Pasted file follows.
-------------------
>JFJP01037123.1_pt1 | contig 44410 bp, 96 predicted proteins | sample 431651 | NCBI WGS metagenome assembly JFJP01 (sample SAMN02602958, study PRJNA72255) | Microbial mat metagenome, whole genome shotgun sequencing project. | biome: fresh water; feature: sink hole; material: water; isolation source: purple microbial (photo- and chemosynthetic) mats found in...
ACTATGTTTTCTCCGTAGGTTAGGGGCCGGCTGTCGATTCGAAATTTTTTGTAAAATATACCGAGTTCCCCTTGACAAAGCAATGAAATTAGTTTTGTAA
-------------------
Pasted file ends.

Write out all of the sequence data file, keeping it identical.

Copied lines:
>JFJP01037123.1_pt1 | contig 44410 bp, 96 predicted proteins | sample 431651 | NCBI WGS metagenome assembly JFJP01 (sample SAMN02602958, study PRJNA72255) | Microbial mat metagenome, whole genome shotgun sequencing project. | biome: fresh water; feature: sink hole; material: water; isolation source: purple microbial (photo- and chemosynthetic) mats found in...
ACTATGTTTTCTCCGTAGGTTAGGGGCCGGCTGTCGATTCGAAATTTTTTGTAAAATATACCGAGTTCCCCTTGACAAAGCAATGAAATTAGTTTTGTAA